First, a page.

It remains one of the great mysteries, an enigma so enduring that even the combined talents of Poirot, Jonathan Creek and Scooby Doo might fail to even get a sniff of the real truth. Why, in the summer of 1993, did Michael Jordan opt to sacrifice his sublime power on a basketball court, one which was delivering both championships and untold fame, for an alternative life as a journeyman scrub on baseball’s under-card?

He was then at the peak of his talents. The Chicago Bulls had just won a third consecutive NBA title with their shooting guard pulling every string and asserting himself as the Greatest of All Time. There was nothing he could not do, it seemed. Even when we got used to it, he would do something else to surprise and astound.

Jordan had a new game to conquer

But no-one expected the rabbit out of this sack. “I had a plan to play baseball,” Jordan revealed. “That was the dream that my father and I concocted after the first time I won a championship.”

James, his father and mentor, had been murdered. It was the right time. And Jordan announced to a disbelieving world that he was stepping away from the Bulls to try his luck as a batter with the Birmingham Barons, a minor league side in Alabama.

The rationale, and the results, are the subject of a new documentary by film-maker Ron Shelton. In ‘Jordan Rides The Bus’, which premieres on ESPN this week, Shelton explores the Bulls star’s detour amid the grief, sensing a need to recapture his drive – and his spirit – in an entirely different sphere.

He was among players who were still striving to better themselves, each knowing that this was probably the peak of their ascent rather than a step towards the top.

“They had an attitude toward the game that they truly loved,” Jordan reflected. “Because it was just a game, it was a dream that they were fulfilling. I kind of lost that in the realm of what was happening with me and with basketball. I mean, I was on a pedestal for so long that I forgot about the steps to get to that.”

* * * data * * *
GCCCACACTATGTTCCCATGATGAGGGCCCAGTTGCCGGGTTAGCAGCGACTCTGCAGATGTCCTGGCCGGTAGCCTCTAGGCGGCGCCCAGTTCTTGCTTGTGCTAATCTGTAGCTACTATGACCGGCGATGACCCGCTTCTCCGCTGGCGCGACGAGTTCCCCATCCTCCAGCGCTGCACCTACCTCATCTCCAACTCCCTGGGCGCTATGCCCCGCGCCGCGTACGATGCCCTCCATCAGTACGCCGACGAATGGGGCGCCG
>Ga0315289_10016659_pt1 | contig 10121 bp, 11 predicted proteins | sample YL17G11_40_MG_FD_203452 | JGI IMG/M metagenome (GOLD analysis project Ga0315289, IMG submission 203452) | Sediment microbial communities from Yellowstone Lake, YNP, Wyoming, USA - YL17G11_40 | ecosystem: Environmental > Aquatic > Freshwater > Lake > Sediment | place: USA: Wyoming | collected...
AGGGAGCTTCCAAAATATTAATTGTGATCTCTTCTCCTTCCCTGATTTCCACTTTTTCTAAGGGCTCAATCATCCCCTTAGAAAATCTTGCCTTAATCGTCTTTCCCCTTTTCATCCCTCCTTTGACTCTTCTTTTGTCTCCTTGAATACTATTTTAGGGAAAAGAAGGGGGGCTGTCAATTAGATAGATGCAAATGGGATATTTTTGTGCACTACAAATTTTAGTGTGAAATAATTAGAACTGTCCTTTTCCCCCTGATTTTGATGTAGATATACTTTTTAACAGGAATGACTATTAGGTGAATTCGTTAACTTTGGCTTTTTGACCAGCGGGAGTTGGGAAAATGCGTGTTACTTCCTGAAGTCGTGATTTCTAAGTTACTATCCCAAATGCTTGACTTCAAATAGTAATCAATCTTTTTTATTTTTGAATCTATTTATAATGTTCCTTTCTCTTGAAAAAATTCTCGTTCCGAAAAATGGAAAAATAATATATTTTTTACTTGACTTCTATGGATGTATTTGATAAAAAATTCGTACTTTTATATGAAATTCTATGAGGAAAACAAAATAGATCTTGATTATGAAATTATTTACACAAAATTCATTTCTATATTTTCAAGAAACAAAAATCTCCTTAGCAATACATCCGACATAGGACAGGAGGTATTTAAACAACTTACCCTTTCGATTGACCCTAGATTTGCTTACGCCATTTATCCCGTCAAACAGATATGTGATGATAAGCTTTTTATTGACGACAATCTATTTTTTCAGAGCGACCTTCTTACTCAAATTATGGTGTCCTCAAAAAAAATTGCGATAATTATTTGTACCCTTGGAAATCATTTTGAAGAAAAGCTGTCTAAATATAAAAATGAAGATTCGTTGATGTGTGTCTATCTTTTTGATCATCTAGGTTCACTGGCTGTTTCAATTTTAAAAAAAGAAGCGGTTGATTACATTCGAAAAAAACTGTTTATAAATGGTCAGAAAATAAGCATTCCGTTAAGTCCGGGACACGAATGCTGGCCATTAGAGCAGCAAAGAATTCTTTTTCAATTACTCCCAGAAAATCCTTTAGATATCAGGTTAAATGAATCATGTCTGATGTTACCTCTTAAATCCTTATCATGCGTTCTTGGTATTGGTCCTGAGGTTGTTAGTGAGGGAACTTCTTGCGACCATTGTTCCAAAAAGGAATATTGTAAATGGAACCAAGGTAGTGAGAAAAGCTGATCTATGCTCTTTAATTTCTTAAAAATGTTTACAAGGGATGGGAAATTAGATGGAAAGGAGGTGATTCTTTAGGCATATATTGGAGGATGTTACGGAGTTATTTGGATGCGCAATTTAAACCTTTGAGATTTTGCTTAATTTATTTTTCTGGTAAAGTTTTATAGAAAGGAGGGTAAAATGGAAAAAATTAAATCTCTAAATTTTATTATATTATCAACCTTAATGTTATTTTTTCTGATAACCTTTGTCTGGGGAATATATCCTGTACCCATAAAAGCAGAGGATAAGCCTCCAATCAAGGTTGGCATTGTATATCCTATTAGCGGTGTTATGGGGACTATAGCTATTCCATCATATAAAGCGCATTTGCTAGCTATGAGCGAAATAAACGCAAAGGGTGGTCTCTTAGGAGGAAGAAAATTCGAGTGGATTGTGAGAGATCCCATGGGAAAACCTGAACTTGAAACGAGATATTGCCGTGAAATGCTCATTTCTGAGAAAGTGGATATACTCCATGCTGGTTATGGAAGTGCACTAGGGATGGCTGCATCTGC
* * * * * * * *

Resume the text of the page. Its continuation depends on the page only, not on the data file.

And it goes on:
While Jordan was recapturing his lost innocence, the conspiracy theorists questioned his motives. There were rumours that he had been ordered to take a hiatus by NBA Commissioner David Stern as a measure against his expensive gambling habits. Shelton debases that idea, defending his subject against the innuendo and accusations that this was a personal ego trip.

Birmingham, AL was a world away from Chicago

“At a personal level, I’ve always felt that this chapter in Jordan’s life was misunderstood,” said Shelton, who previously directed ‘Bull Durham’. “Instead of being an exercise of his ego, it was quite the opposite. The press and public never allowed him to have that moment, that year away to pursue his own dream. Also, as a former professional baseball player who laboured for several years, grinding up the ladder one bloody notch at a time.”

Jordan never did move up the ladder. We see him struggle at the outset, his veneer of invincibility stripped away. But his work ethic sees him improve gradually, to the point where he achieves the respectability he craves. Not great but average.

“I have a unique appreciation for how difficult this world is,” Shelton declares. “The bus rides, the lack of days off, the daily routine of it all can be brutal. Pitchers are wild, lights are bad, and injuries are a daily occurrence. There’s nothing like this in sports history. The greatest player of all time in one sport submits himself to the gauntlet that mere mortal athletes have to go through daily.”

Unlike others who walked away at the apex only to falter, there is a second coming of Jordan. His curiosity satisfied, he returns to the NBA after a 20-month break, ready to drive the Bulls to three more titles and another chapter in his fabulous story.

What we learn is that the period affected many around Jordan: on the Bulls, his past and current team-mates, his sponsors – and the bus driver. Frustratingly, what is still missing is how it impacted, then and now, on the man at the centre of the storm.

Jordan, as ever, remains a great mystery.

‘Jordan Rides The Bus’ will be shown on ESPN on Wednesday September 8 at 10pm.

Watch the trailer

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